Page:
Cosmetic Procedure

As glasses and contact lenses are seen as successful treatments for vision correction; it is thought laser eye surgery is not a necessity. Under this definition, the procedure is seen as cosmetic rather than medical and so patients are expected to pay for it themselves.

Of course, some cosmetic procedures are available on the NHS when the patient can prove the results of surgery will actively improve their well being. For example, someone wanting breast augmentation surgery may be depressed about their body and, therefore, could argue the surgery will improve their mental health. However, it is difficult to put forth the same argument for eyes, especially when there are solutions like contact lenses available, which are almost unnoticeable.

Is Laser Eye Treatment Worth It?

Many would argue that laser eye treatment is not worth it considering glasses and contact lenses are so successful at treating the problem.

However, you only need to look at the procedures’ popularity to find many individuals delighted with the results who would recommend others to do the same.

Cost is often a main concern, but with many clinics offering significant discounts and low interest packages; it is worth considering surgery when weighed against the long-term costs of contact lenses and glasses. Some also consider laser eye surgery abroad as an alternative to low-cost surgery.

With so many factors that may affect your experience, it’s crucial to do your research on the different clinics and types of surgery. It’s also a good idea to speak to those that have undertaken the operation as they can provide insight into aspects you may not have considered.

Finding A Clinic

As it is an elective procedure, laser eye surgery is very rarely available on the NHS.

This means that you will need to find the best laser eye surgery clinic for you. Speaking with your optometrist can be a good starting point, as they can recommend local clinics in your area. They will also be able to provide valuable information about the procedure itself. The National Institute for Health and Care Excellence (NICE) can also be a helpful resource during your research. Guidelines issued by the Royal College of Ophthalmologists (RCOphth) assert that only specialist, registered surgeons should carry out laser surgery, so make sure you ask about their credentials when conducting your initial research. Reputable clinics should carry out checks to ensure you are over 21, are in good enough health to withstand the surgery, have healthy eyes, and have had a stable prescription for the past two years.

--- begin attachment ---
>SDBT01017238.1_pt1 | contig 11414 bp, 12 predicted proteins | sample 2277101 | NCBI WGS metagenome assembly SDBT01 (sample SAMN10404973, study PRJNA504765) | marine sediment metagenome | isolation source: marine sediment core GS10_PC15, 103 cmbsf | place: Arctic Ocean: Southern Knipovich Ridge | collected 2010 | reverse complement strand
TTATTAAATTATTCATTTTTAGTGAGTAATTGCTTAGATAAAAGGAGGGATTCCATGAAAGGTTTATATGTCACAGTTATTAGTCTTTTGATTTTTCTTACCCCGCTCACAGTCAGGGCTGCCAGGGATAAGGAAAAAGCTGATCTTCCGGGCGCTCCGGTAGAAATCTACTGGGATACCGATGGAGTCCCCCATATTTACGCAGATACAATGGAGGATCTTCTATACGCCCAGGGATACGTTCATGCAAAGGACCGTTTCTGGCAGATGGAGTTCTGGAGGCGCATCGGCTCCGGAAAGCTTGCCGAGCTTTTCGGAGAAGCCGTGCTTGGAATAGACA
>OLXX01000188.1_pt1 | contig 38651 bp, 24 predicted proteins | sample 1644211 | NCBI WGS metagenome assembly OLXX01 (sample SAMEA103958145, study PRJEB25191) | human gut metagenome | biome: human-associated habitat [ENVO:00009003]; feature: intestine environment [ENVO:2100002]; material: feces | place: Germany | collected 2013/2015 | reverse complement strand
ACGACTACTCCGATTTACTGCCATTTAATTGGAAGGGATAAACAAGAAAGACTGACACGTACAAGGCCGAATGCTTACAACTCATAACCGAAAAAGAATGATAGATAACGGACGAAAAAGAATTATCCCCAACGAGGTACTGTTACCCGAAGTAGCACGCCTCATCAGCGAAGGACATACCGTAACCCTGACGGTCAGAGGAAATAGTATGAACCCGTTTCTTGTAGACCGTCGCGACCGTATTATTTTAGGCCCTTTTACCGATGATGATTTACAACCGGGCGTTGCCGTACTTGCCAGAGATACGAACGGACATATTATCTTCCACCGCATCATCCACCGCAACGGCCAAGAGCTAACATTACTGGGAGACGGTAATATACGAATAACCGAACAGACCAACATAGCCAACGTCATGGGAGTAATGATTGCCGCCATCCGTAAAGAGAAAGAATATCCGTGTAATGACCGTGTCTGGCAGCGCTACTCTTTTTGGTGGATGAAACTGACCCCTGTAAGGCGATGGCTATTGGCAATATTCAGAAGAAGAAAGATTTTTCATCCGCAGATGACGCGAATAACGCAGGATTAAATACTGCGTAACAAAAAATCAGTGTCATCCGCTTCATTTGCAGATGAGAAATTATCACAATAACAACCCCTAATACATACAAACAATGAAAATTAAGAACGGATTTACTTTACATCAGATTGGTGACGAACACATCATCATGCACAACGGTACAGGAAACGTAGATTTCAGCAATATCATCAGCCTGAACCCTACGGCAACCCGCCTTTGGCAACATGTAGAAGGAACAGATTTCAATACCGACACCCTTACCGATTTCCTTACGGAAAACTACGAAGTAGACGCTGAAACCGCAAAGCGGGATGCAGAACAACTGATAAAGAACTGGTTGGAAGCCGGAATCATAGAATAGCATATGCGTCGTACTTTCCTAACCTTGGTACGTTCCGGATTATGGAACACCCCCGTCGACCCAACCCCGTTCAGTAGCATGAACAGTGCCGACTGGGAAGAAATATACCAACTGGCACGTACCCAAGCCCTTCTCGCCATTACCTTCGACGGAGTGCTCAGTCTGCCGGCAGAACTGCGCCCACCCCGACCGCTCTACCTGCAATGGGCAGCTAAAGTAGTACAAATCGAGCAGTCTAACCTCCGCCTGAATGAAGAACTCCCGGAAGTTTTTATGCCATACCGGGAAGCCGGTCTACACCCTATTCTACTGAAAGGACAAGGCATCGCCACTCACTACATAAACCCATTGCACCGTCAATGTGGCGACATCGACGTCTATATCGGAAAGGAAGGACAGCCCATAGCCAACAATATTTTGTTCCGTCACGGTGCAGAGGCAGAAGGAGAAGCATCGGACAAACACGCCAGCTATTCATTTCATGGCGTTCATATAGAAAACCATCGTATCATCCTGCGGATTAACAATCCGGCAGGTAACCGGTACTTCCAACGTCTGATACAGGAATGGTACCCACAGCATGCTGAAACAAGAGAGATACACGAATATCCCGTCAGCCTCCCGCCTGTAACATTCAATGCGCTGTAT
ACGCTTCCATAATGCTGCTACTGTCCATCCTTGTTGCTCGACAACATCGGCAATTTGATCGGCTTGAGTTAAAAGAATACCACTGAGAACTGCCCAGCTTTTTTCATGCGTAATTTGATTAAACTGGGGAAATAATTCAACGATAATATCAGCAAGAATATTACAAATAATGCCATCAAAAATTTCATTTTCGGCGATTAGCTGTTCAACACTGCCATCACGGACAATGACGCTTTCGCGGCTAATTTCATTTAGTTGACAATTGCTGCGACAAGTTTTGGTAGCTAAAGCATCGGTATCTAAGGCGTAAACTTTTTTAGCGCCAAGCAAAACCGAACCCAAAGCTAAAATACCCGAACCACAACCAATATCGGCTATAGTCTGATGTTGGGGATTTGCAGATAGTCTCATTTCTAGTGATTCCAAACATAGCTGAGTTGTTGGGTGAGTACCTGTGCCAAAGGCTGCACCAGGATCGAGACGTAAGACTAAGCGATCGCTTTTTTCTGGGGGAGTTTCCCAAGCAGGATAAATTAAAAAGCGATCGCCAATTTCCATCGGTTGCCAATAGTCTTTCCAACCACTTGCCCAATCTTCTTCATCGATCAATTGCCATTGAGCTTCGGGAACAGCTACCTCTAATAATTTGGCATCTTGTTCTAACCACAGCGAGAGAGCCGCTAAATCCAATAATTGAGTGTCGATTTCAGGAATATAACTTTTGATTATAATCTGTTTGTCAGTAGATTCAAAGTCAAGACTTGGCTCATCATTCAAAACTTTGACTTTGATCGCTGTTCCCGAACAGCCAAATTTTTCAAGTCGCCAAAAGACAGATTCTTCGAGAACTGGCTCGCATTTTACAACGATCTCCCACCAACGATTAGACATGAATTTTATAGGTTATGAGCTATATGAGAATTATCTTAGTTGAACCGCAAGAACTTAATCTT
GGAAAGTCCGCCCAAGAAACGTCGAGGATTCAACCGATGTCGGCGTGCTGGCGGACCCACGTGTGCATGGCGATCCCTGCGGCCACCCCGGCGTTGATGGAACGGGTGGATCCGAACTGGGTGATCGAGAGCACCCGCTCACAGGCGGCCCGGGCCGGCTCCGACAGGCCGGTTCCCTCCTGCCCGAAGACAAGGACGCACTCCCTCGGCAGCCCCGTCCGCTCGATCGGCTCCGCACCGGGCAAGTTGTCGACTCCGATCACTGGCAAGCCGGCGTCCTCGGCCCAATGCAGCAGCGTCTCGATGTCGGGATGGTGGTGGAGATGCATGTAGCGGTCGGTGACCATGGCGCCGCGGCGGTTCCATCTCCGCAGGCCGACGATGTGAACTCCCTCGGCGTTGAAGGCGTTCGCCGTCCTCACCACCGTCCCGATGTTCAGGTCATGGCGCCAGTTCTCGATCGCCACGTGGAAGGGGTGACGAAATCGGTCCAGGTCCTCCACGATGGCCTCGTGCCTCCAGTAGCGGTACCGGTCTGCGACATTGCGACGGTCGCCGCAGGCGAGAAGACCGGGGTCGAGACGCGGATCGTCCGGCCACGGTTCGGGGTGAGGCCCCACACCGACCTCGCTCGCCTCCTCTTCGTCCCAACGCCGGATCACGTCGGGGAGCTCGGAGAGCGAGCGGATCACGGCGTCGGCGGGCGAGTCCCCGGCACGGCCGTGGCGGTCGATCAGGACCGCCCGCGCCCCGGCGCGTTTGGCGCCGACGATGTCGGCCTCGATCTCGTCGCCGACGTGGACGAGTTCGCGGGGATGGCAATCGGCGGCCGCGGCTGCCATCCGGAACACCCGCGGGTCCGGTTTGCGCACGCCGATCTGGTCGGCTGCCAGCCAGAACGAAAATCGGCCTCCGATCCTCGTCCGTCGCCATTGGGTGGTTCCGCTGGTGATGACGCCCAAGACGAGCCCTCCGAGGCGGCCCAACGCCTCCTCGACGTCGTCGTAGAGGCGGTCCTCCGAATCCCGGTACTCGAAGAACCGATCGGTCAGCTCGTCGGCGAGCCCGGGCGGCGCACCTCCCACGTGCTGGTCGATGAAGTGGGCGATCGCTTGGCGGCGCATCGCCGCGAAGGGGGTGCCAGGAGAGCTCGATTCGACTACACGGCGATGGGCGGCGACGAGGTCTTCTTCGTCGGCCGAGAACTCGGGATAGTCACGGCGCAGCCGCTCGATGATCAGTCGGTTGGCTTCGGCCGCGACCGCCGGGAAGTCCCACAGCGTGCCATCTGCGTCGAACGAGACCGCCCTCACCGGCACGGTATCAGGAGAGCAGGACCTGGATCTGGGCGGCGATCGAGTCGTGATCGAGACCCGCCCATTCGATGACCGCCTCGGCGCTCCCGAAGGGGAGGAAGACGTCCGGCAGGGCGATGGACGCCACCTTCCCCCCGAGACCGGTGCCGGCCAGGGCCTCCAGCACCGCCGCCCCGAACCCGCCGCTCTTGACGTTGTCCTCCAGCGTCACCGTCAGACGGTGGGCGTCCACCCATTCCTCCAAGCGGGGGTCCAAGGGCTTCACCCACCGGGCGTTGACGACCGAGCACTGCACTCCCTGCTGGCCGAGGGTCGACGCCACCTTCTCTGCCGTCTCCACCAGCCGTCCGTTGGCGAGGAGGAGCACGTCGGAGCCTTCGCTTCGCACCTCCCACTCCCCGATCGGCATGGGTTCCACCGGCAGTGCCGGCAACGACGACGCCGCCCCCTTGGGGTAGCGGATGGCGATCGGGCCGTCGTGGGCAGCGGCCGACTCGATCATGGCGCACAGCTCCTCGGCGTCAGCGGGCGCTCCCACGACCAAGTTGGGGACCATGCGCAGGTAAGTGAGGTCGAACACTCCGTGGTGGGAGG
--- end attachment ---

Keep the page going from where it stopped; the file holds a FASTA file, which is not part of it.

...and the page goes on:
What Does The Surgery Involve?

During the surgery, the surgeon will remove part of the surface of your cornea in order to access the stroma, the central part. This is the part that will be reshaped with the laser in order to correct vision impairments such as short-sightedness. The flap will then be closed, completing the surgery. It can often be the case that patients experience dry eyes in the months following their surgery, a condition that can be treated easily with eye drops. Although laser eye surgery boasts excellent results, one in three people may still require glasses for some tasks, such as driving in the dark.


Laser Eye Surgery on the NHS: Summary

Is laser eye surgery covered on the NHS? No. Unless a person has an eye condition that can lead to blindness
Conditions treated Diabetic Retinopathy, Wet Macular Degeneration, Severe Cataracts, Corneal diseases
Is long or short sightedness covered? No
How much will laser eye surgery cost me at a private clinic? £595 - £2,400 per eye

Read more: cosmetic surgery on the NHS